Marketing Skills to Learn

Just like any other professional, it is vital for marketers to continue to learn new skills as they proceed in their careers. The dynamics of the world around us are changing so fast, that if we don’t continue to grow, and learn, and adapt, we will be left behind.

But with so many options available to you, it can be hard to figure out where to start. What should you learn?

Step 1 = What are you passionate about?

Figure out what you want to learn. Start by making a list of all the areas you are interested in. Ignore for now whether or not these subjects have anything to do with your current job. Just brainstorm as many different things as possible.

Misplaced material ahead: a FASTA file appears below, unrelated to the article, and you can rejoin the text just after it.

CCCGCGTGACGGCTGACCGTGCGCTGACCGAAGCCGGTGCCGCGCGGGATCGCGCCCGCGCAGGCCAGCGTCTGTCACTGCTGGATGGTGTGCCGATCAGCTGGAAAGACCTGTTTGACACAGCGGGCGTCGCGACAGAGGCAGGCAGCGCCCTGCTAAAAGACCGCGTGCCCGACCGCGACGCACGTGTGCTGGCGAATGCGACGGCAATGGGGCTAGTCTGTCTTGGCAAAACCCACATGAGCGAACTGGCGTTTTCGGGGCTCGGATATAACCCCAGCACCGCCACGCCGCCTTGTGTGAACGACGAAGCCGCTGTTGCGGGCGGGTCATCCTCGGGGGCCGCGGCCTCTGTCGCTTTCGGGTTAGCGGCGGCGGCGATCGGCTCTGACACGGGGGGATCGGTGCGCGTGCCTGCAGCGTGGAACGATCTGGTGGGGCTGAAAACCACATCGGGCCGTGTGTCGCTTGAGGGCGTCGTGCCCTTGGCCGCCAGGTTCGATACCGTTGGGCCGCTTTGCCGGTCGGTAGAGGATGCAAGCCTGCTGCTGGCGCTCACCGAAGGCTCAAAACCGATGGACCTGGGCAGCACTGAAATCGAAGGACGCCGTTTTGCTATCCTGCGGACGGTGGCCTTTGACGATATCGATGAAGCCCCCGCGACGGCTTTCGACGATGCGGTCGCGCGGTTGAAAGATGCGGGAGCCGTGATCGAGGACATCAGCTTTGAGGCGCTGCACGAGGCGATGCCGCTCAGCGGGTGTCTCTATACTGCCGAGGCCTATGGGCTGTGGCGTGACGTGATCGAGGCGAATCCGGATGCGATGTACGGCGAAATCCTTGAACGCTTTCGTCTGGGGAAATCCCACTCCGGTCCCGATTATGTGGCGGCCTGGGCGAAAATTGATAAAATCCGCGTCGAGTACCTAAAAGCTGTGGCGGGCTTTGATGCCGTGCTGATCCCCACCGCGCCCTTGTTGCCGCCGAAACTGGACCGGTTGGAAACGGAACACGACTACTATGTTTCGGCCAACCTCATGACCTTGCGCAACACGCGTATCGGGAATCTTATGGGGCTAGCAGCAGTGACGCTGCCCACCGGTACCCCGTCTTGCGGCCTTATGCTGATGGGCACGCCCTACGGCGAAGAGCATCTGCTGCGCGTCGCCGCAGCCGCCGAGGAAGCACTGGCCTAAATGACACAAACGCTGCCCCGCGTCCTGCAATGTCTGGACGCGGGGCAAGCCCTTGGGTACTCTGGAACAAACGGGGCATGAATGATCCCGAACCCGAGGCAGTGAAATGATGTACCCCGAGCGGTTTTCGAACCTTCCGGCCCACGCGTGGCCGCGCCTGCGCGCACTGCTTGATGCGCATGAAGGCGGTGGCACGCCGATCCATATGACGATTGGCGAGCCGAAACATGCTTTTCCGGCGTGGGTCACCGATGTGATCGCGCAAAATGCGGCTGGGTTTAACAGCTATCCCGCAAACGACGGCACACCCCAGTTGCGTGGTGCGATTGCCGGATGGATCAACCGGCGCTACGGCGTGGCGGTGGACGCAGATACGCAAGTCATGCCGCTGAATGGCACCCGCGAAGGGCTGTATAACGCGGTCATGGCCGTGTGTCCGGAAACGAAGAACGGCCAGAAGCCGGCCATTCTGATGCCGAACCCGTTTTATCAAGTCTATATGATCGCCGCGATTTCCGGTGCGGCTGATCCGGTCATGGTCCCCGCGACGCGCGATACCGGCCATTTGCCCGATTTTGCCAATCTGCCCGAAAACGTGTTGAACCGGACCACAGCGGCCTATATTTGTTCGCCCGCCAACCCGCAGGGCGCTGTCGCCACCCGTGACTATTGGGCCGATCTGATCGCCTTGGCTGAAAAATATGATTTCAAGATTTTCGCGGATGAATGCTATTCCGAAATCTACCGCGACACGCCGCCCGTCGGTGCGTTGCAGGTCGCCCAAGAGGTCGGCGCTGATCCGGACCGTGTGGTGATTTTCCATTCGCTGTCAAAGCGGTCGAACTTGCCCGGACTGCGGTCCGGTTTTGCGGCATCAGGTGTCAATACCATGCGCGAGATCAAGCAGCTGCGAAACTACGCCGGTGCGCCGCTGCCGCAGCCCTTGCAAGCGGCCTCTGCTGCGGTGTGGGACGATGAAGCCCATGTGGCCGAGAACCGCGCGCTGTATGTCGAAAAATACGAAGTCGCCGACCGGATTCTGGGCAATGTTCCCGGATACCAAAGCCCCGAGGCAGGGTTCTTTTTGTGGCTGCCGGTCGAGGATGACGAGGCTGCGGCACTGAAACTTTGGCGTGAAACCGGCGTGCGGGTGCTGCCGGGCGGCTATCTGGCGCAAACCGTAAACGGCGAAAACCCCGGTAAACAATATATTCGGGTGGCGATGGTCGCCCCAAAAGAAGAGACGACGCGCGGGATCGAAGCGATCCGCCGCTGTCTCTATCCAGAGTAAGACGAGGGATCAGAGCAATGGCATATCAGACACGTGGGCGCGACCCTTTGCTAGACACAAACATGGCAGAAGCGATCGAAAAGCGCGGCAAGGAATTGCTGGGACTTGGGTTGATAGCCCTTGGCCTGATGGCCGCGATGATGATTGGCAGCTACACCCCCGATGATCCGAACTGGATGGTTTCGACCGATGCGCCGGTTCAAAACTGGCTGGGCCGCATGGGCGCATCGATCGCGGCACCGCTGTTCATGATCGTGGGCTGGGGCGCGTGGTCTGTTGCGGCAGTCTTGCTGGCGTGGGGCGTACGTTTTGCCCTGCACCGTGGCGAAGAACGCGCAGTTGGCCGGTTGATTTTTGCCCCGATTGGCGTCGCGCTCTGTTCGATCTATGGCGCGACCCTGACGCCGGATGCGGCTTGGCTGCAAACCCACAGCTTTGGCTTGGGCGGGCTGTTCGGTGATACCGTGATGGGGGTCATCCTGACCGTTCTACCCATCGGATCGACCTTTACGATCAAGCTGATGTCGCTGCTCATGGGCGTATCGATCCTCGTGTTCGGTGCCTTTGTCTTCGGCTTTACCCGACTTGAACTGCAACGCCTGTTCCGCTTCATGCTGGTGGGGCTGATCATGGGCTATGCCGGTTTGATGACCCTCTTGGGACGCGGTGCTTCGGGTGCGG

Step 2 = Where will your career take you?

This can be tough for many of us, but take a moment to picture the future. Where do you see yourself in 3, 5, 10 years? What kind of career progression are you looking for? Do you want to stay with one company, or move on to something bigger? Do you want to stay in your current field, or do you want to jump to a new industry? Answering these questions will give you a sense of what skills from your list are most applicable to your growth prospects.

Step 3 = Search

Taking your list from step 1, and analyzing it through the lens of step 2, certain subjects will rise to the top. These are the things you are personally interested in, which are most likely to help your career. Now it’s time to figure out how to learn them.

Online courses from Coursera, Udemy, or Lynda are a great start. In person classes like those offered by General Assembly or your local Community College are another great option. Books, articles, and blogs may exist on those subjects as well.